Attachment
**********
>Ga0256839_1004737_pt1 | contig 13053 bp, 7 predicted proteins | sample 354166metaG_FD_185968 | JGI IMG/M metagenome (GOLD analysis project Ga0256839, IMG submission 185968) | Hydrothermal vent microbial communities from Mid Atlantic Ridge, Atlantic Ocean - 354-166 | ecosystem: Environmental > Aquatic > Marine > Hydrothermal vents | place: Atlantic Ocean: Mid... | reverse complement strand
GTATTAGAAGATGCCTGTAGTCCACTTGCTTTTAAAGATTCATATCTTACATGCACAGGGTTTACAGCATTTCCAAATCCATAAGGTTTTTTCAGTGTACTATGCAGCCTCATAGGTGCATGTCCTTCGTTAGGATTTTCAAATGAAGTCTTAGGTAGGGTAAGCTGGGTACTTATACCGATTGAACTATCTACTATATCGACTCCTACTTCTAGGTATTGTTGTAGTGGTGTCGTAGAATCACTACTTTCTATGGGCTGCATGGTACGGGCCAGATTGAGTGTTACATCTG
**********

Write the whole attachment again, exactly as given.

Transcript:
>Ga0256839_1004737_pt1 | contig 13053 bp, 7 predicted proteins | sample 354166metaG_FD_185968 | JGI IMG/M metagenome (GOLD analysis project Ga0256839, IMG submission 185968) | Hydrothermal vent microbial communities from Mid Atlantic Ridge, Atlantic Ocean - 354-166 | ecosystem: Environmental > Aquatic > Marine > Hydrothermal vents | place: Atlantic Ocean: Mid... | reverse complement strand
GTATTAGAAGATGCCTGTAGTCCACTTGCTTTTAAAGATTCATATCTTACATGCACAGGGTTTACAGCATTTCCAAATCCATAAGGTTTTTTCAGTGTACTATGCAGCCTCATAGGTGCATGTCCTTCGTTAGGATTTTCAAATGAAGTCTTAGGTAGGGTAAGCTGGGTACTTATACCGATTGAACTATCTACTATATCGACTCCTACTTCTAGGTATTGTTGTAGTGGTGTCGTAGAATCACTACTTTCTATGGGCTGCATGGTACGGGCCAGATTGAGTGTTACATCTG